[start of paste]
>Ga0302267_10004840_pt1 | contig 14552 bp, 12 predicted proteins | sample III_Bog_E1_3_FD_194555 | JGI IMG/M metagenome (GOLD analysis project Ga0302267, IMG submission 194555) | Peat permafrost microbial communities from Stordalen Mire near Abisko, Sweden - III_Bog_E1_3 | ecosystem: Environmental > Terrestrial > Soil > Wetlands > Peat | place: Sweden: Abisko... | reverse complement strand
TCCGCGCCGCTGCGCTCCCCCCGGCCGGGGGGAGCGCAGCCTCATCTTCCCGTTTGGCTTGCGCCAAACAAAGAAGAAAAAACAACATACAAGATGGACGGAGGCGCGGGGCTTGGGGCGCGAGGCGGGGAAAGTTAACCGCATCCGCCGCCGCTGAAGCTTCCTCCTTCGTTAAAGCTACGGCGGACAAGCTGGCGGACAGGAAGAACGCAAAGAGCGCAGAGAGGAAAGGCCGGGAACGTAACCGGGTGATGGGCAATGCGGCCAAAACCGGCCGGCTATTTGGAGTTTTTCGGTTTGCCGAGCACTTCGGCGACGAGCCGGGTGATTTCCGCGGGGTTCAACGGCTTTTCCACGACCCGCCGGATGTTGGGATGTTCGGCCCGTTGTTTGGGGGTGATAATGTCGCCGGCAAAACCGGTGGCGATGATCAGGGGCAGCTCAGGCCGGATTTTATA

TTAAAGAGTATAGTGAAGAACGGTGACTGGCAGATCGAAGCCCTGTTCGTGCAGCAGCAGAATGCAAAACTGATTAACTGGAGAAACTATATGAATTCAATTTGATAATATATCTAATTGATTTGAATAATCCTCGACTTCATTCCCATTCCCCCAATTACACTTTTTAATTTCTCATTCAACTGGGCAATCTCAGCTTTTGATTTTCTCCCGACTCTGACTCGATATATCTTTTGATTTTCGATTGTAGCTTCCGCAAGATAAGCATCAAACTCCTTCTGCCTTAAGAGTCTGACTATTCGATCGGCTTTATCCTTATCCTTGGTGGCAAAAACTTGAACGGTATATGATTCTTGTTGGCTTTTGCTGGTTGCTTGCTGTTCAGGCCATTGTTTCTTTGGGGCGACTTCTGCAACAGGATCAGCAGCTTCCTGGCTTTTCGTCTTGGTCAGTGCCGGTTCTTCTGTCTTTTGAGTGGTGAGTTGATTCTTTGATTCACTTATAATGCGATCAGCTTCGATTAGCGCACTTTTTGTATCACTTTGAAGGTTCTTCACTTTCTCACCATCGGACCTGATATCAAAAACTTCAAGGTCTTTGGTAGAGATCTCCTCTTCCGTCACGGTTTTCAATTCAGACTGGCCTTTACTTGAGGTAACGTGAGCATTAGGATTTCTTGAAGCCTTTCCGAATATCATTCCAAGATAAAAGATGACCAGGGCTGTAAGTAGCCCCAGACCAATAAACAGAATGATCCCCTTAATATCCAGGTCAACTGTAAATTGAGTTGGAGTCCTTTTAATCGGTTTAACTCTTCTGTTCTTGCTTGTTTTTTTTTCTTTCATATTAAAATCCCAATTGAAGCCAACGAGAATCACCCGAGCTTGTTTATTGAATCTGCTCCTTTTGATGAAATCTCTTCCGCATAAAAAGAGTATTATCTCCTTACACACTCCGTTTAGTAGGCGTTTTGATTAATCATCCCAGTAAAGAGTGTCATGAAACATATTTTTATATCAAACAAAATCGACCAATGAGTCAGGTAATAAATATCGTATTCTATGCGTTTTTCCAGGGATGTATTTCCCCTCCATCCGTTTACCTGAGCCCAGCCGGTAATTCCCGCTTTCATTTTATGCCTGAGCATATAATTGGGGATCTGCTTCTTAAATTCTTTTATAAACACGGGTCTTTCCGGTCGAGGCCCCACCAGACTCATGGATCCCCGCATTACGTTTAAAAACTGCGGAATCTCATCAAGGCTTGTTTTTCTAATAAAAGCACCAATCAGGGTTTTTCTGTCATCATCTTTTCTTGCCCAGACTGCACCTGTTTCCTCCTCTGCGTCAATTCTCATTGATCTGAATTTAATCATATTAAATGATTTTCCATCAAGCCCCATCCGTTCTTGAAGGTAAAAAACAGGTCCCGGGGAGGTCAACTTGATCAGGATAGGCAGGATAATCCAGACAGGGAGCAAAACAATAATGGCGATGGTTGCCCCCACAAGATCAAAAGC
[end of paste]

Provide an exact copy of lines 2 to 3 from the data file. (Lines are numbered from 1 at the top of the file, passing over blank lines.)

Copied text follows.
TCCGCGCCGCTGCGCTCCCCCCGGCCGGGGGGAGCGCAGCCTCATCTTCCCGTTTGGCTTGCGCCAAACAAAGAAGAAAAAACAACATACAAGATGGACGGAGGCGCGGGGCTTGGGGCGCGAGGCGGGGAAAGTTAACCGCATCCGCCGCCGCTGAAGCTTCCTCCTTCGTTAAAGCTACGGCGGACAAGCTGGCGGACAGGAAGAACGCAAAGAGCGCAGAGAGGAAAGGCCGGGAACGTAACCGGGTGATGGGCAATGCGGCCAAAACCGGCCGGCTATTTGGAGTTTTTCGGTTTGCCGAGCACTTCGGCGACGAGCCGGGTGATTTCCGCGGGGTTCAACGGCTTTTCCACGACCCGCCGGATGTTGGGATGTTCGGCCCGTTGTTTGGGGGTGATAATGTCGCCGGCAAAACCGGTGGCGATGATCAGGGGCAGCTCAGGCCGGATTTTATA

TTAAAGAGTATAGTGAAGAACGGTGACTGGCAGATCGAAGCCCTGTTCGTGCAGCAGCAGAATGCAAAACTGATTAACTGGAGAAACTATATGAATTCAATTTGATAATATATCTAATTGATTTGAATAATCCTCGACTTCATTCCCATTCCCCCAATTACACTTTTTAATTTCTCATTCAACTGGGCAATCTCAGCTTTTGATTTTCTCCCGACTCTGACTCGATATATCTTTTGATTTTCGATTGTAGCTTCCGCAAGATAAGCATCAAACTCCTTCTGCCTTAAGAGTCTGACTATTCGATCGGCTTTATCCTTATCCTTGGTGGCAAAAACTTGAACGGTATATGATTCTTGTTGGCTTTTGCTGGTTGCTTGCTGTTCAGGCCATTGTTTCTTTGGGGCGACTTCTGCAACAGGATCAGCAGCTTCCTGGCTTTTCGTCTTGGTCAGTGCCGGTTCTTCTGTCTTTTGAGTGGTGAGTTGATTCTTTGATTCACTTATAATGCGATCAGCTTCGATTAGCGCACTTTTTGTATCACTTTGAAGGTTCTTCACTTTCTCACCATCGGACCTGATATCAAAAACTTCAAGGTCTTTGGTAGAGATCTCCTCTTCCGTCACGGTTTTCAATTCAGACTGGCCTTTACTTGAGGTAACGTGAGCATTAGGATTTCTTGAAGCCTTTCCGAATATCATTCCAAGATAAAAGATGACCAGGGCTGTAAGTAGCCCCAGACCAATAAACAGAATGATCCCCTTAATATCCAGGTCAACTGTAAATTGAGTTGGAGTCCTTTTAATCGGTTTAACTCTTCTGTTCTTGCTTGTTTTTTTTTCTTTCATATTAAAATCCCAATTGAAGCCAACGAGAATCACCCGAGCTTGTTTATTGAATCTGCTCCTTTTGATGAAATCTCTTCCGCATAAAAAGAGTATTATCTCCTTACACACTCCGTTTAGTAGGCGTTTTGATTAATCATCCCAGTAAAGAGTGTCATGAAACATATTTTTATATCAAACAAAATCGACCAATGAGTCAGGTAATAAATATCGTATTCTATGCGTTTTTCCAGGGATGTATTTCCCCTCCATCCGTTTACCTGAGCCCAGCCGGTAATTCCCGCTTTCATTTTATGCCTGAGCATATAATTGGGGATCTGCTTCTTAAATTCTTTTATAAACACGGGTCTTTCCGGTCGAGGCCCCACCAGACTCATGGATCCCCGCATTACGTTTAAAAACTGCGGAATCTCATCAAGGCTTGTTTTTCTAATAAAAGCACCAATCAGGGTTTTTCTGTCATCATCTTTTCTTGCCCAGACTGCACCTGTTTCCTCCTCTGCGTCAATTCTCATTGATCTGAATTTAATCATATTAAATGATTTTCCATCAAGCCCCATCCGTTCTTGAAGGTAAAAAACAGGTCCCGGGGAGGTCAACTTGATCAGGATAGGCAGGATAATCCAGACAGGGAGCAAAACAATAATGGCGATGGTTGCCCCCACAAGATCAAAAGC